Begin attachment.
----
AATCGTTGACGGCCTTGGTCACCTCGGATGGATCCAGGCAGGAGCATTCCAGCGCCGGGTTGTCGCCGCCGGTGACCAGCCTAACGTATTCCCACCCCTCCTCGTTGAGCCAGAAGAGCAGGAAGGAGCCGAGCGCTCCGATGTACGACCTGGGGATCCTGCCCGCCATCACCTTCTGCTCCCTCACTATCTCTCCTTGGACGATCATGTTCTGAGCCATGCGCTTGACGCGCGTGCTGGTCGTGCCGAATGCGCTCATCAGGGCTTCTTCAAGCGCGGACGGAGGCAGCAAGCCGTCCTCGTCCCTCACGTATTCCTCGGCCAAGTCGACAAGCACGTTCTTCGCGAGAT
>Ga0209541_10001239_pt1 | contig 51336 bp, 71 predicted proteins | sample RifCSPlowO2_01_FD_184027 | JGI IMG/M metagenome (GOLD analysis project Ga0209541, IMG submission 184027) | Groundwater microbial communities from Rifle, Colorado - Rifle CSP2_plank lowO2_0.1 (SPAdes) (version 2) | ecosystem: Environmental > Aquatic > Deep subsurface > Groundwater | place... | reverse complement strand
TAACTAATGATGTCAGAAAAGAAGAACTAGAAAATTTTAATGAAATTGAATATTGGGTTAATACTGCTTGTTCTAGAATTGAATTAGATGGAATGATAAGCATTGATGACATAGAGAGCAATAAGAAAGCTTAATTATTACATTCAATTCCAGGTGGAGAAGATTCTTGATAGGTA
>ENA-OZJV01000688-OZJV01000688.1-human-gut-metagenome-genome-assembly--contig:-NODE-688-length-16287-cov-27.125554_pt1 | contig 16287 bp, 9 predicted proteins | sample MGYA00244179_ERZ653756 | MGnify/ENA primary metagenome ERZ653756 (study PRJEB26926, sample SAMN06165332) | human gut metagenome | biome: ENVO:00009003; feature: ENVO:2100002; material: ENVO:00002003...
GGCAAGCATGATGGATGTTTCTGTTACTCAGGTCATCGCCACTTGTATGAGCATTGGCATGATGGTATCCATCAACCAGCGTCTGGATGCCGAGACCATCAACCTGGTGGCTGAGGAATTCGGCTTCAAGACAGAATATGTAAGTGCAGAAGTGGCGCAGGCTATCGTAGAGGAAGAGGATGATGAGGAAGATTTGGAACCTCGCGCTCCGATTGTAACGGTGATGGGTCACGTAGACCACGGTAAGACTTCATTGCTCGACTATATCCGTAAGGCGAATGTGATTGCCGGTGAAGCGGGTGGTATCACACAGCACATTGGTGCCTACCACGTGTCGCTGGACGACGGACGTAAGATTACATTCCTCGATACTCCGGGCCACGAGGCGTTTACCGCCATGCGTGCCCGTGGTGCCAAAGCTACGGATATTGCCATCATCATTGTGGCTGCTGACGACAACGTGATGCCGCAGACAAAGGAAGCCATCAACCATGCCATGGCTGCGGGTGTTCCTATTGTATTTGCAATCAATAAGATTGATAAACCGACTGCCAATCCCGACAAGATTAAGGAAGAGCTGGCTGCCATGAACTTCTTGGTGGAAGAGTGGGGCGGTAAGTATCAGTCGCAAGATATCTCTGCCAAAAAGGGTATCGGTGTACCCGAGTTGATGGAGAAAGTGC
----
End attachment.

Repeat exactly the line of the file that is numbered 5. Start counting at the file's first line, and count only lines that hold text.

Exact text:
GGCAAGCATGATGGATGTTTCTGTTACTCAGGTCATCGCCACTTGTATGAGCATTGGCATGATGGTATCCATCAACCAGCGTCTGGATGCCGAGACCATCAACCTGGTGGCTGAGGAATTCGGCTTCAAGACAGAATATGTAAGTGCAGAAGTGGCGCAGGCTATCGTAGAGGAAGAGGATGATGAGGAAGATTTGGAACCTCGCGCTCCGATTGTAACGGTGATGGGTCACGTAGACCACGGTAAGACTTCATTGCTCGACTATATCCGTAAGGCGAATGTGATTGCCGGTGAAGCGGGTGGTATCACACAGCACATTGGTGCCTACCACGTGTCGCTGGACGACGGACGTAAGATTACATTCCTCGATACTCCGGGCCACGAGGCGTTTACCGCCATGCGTGCCCGTGGTGCCAAAGCTACGGATATTGCCATCATCATTGTGGCTGCTGACGACAACGTGATGCCGCAGACAAAGGAAGCCATCAACCATGCCATGGCTGCGGGTGTTCCTATTGTATTTGCAATCAATAAGATTGATAAACCGACTGCCAATCCCGACAAGATTAAGGAAGAGCTGGCTGCCATGAACTTCTTGGTGGAAGAGTGGGGCGGTAAGTATCAGTCGCAAGATATCTCTGCCAAAAAGGGTATCGGTGTACCCGAGTTGATGGAGAAAGTGC